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    » 05/28/2014, 00.00

    LAOS

    Female students denied the right to take final exams because of their "Christian faith"



    In Saisomboon, the village chief barred three girls, aged 14 and 15, from taking their final exams. Because of their faith, they "forfeited their right to education". School authorities are now investigating the matter. In a second incident, in a nearby village, police breaks up a prayer service (without a warrant) and seizes 53 Bibles.

    Vientiane (AsiaNews) - Three Laotian students, aged between 14 and 15 years, were unable to take their final exams at the end of the school year because of their Christian faith.

    The incident occurred in Savannakhet province, in central Laos, scene of previous incidents of abuse and marginalisation against the Christian religious minority in the Communist-ruled country, where freedom of worship is closely monitored and limited.

    According to local witnesses on 20 May, the village chief in Saisomboon, in the district of Atsaphangthong, prevented the girls - who attend a school in the nearby village of Liansai - from taking their final exam because of their Christian faith.

    They "forfeited their right to education," sources told US-based Human Rights Watch for Lao Religious Freedom (HRWLRF).

    A Christian activist in the area, Ms Kaithong, appealed to school authorities in the district, which has opened an internal investigation on the matter and contacted Liansai school officials.

    In the coming days, a meeting is scheduled between the school's director and Saisomboon's village chief in order to determine whether to allow the students to take their exams or maintain the ban "on the basis of the faith they profess."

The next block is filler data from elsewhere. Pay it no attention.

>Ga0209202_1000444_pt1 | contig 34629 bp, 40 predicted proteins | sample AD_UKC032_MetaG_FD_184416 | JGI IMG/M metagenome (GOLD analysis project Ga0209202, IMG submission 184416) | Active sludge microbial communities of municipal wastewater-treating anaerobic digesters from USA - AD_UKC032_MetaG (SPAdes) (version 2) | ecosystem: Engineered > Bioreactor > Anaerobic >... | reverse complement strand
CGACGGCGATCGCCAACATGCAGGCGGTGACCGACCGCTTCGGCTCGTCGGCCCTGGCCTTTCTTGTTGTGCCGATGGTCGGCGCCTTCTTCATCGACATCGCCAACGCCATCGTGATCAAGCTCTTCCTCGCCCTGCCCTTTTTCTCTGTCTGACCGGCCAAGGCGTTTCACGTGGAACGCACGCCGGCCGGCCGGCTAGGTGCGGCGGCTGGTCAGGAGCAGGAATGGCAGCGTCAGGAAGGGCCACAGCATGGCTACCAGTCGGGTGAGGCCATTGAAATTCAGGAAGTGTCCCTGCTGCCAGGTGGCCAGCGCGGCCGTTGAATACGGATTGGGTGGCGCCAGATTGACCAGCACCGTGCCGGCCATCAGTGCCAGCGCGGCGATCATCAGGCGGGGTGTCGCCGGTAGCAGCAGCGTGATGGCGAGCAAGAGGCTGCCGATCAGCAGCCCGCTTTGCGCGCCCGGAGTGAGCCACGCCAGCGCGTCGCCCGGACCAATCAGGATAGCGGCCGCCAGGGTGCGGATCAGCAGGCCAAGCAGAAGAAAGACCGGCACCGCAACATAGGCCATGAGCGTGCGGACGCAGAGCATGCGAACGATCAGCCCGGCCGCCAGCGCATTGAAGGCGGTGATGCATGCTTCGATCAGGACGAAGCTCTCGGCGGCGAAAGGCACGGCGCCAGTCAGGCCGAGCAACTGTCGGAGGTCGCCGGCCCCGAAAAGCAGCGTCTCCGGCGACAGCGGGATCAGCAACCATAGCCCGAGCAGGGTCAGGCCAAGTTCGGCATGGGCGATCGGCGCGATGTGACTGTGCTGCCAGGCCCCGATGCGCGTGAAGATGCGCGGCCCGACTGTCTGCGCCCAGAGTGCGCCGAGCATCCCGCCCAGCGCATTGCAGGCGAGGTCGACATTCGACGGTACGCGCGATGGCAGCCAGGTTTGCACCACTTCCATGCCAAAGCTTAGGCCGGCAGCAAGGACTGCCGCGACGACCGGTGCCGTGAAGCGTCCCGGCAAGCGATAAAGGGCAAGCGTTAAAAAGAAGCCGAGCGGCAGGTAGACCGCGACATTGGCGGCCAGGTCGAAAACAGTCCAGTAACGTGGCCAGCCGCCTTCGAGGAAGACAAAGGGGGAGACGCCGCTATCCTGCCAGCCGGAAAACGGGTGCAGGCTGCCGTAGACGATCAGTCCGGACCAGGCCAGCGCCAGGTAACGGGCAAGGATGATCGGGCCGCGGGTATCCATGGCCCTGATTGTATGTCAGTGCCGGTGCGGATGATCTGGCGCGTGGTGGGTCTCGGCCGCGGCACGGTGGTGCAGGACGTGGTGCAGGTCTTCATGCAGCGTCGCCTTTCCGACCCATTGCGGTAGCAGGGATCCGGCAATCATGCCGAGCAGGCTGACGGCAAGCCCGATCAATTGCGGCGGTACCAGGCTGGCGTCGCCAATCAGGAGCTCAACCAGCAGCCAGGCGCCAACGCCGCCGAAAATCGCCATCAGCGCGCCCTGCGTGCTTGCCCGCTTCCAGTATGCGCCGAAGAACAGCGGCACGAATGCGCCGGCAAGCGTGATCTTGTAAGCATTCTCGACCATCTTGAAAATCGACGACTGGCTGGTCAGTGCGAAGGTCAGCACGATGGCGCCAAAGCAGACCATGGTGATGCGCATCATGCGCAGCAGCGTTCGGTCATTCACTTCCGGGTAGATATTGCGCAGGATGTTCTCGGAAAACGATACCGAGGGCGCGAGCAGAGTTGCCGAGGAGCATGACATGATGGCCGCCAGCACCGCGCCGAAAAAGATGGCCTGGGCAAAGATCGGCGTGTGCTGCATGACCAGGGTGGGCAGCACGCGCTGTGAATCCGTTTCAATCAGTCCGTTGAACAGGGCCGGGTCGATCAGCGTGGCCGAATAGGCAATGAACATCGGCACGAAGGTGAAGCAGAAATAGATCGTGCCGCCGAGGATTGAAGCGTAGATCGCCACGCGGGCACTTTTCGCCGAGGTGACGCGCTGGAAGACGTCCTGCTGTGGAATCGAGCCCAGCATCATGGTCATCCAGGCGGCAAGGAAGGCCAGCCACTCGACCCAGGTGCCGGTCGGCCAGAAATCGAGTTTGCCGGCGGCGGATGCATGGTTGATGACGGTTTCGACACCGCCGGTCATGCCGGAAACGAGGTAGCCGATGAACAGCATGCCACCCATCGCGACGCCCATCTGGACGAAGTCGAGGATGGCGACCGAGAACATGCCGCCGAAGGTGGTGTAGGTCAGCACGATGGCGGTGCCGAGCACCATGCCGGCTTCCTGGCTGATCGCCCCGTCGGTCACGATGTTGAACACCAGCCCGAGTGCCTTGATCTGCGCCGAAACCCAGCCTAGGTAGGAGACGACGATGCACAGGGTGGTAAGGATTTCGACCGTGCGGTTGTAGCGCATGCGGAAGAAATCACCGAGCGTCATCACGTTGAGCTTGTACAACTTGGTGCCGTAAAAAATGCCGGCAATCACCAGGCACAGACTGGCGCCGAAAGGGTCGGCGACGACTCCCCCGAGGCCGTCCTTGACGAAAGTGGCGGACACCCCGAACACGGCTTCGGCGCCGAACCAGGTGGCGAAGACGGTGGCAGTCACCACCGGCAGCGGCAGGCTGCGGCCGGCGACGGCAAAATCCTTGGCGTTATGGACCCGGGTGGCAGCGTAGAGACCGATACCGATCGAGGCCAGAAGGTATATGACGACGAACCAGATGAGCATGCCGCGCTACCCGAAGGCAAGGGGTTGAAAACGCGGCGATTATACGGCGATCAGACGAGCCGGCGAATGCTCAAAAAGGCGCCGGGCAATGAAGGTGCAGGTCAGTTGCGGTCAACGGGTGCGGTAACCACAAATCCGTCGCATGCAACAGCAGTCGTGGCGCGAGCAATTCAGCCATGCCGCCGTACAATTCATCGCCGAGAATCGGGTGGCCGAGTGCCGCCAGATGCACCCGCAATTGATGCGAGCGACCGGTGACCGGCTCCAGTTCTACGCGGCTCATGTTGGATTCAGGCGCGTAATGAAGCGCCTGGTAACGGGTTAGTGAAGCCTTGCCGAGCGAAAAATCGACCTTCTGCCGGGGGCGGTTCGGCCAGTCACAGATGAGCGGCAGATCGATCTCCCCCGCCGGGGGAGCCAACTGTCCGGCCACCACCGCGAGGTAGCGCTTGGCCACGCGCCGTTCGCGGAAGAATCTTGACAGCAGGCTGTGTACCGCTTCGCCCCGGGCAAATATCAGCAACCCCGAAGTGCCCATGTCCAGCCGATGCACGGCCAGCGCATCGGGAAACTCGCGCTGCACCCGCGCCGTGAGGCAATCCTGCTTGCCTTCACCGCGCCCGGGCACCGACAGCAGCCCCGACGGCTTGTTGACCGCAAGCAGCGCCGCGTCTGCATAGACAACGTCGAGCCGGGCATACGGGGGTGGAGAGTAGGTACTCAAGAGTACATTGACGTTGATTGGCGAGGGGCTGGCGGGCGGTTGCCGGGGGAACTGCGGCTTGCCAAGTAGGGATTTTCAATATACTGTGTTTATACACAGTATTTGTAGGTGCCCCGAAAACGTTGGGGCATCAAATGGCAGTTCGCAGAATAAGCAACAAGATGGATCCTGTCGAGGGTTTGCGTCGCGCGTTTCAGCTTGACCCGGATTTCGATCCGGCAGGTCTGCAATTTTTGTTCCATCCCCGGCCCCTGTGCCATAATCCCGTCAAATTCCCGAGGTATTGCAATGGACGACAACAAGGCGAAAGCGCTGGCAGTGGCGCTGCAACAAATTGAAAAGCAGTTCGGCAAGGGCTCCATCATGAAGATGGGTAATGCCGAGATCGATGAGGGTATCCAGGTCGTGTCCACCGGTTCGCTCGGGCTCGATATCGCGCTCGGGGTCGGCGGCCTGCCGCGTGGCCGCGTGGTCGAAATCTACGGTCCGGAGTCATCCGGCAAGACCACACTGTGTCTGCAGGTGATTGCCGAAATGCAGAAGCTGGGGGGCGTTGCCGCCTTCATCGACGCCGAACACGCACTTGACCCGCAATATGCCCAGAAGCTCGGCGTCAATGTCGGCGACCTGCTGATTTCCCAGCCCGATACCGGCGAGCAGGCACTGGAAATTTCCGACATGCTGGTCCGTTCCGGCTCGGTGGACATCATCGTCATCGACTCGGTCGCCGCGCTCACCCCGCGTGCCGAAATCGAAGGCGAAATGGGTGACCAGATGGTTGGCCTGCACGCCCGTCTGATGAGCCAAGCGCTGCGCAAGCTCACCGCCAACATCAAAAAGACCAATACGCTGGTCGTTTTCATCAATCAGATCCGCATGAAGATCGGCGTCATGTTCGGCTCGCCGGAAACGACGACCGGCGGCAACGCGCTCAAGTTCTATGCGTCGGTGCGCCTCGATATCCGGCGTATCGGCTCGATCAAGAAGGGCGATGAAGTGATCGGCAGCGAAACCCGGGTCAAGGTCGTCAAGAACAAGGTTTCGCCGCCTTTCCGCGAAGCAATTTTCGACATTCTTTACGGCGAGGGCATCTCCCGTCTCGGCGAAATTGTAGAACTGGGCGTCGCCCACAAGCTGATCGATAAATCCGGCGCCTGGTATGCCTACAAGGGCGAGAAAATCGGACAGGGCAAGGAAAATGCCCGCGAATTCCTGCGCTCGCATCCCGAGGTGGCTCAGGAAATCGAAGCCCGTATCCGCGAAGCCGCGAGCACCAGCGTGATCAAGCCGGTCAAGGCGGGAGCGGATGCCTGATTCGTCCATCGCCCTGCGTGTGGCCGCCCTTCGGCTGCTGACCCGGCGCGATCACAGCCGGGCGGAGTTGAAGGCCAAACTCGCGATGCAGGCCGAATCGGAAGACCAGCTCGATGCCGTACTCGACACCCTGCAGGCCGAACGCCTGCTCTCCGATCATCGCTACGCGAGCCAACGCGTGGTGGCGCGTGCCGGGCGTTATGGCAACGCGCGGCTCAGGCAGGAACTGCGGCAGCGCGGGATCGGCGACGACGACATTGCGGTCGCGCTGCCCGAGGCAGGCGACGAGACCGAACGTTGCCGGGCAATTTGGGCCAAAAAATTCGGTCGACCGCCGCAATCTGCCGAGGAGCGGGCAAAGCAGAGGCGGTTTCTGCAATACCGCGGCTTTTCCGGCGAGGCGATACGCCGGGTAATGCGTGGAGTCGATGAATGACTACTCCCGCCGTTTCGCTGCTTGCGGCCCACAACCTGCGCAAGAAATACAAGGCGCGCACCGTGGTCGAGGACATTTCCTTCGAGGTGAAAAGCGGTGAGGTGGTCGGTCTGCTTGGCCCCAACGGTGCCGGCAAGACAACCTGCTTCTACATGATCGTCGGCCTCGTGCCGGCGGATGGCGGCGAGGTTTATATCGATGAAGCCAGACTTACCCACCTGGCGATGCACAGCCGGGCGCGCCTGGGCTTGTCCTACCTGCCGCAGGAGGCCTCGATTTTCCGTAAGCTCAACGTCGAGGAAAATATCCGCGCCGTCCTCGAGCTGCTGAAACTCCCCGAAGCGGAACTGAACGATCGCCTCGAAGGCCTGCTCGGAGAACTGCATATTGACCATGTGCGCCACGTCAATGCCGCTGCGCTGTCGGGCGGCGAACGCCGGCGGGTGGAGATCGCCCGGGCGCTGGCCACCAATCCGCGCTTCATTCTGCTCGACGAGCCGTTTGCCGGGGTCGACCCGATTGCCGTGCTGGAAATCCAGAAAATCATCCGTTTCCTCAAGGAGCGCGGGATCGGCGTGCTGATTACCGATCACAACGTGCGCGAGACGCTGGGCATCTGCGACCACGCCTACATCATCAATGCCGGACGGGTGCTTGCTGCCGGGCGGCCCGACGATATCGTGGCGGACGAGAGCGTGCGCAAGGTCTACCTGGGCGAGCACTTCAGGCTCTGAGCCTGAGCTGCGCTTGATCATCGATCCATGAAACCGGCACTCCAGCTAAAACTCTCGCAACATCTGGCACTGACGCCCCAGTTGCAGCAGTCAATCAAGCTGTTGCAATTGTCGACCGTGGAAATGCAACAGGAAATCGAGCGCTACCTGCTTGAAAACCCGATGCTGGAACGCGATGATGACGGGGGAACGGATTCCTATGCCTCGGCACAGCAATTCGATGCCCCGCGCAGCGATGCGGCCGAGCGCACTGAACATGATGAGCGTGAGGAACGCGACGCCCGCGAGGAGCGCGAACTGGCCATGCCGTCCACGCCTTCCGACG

Meanwhile, in the nearby village of Donpalai, not far from Saisomboon, the police raided a prayer centre and confiscated 53 Bibles from the faithful.

    The raid took place at 9 am last Sunday, when some 80 people were attending a service celebrated by the local pastor, Rev Phupet.

    "These books are evil," the agents shouted as they confiscated the material.

    The village chief arrived soon after. He sent the police away and apologised to the community, saying that he was not informed of the raid. However, the seized Bibles were not returned.

    After the Communists took over in 1975, foreign missionaries were expelled and the Christian minority was placed under tight controls and its right to worship was strictly limited.

    Laos has a population of about six million people, most of whom are Buddhist (67 per cent). Christians are about 2 per cent, 0.7 per cent Catholics.

    Religious persecution touches especially Protestants. In the recent past, AsiaNews has documented several cases, including farmers deprived of food for their faith and clergymen arrested by the authorities.

    The crackdown has intensified since April 2011 when groups within the Hmong ethnic minority carried out a protest that was violently suppressed.

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    See also

    20/02/2014 LAOS
    Censorship, abductions and abuses: Laos is Southeast Asia's "most repressive" regime
    Activists slam Laos for having a "very dictatorial, rights-repressing government" in terms of civil rights and individual liberties. Sombath Somphone's disappearance is warning to all activists and opponents of the regime. A Lao citizen confirms that no one can talk about politics or criticise the ruling Communist Party. Even religion is under tight state control.

    07/06/2005 CHINA
    Streets are closed and radios only whisper . . . it must be exam time in China
    A four-day exam marathon begins today in China that will decide the fate of eight million students. In some places, traffic has been stopped; in others, students take oxygen supplements to manage stress.

    13/02/2008 LAOS
    The Hmong ask the UN to stop their extermination
    Aligned against the communists during the civil war, and allied with the Americans during the Vietnam war, they are decrying their poverty and attacks on the part of the country's army.

    31/01/2007 THAILAND - LAOS
    Thailand stops forced repatriation of 153 Hmong
    Refugees were supposed to go back to Laos, but 50 threatened suicide. Thai premier suspends forced repatriation when some Western countries accept to take them in.

    07/07/2005 THAILAND - LAOS
    Forced repatriation of 6,000 Laotian Hmong refugees




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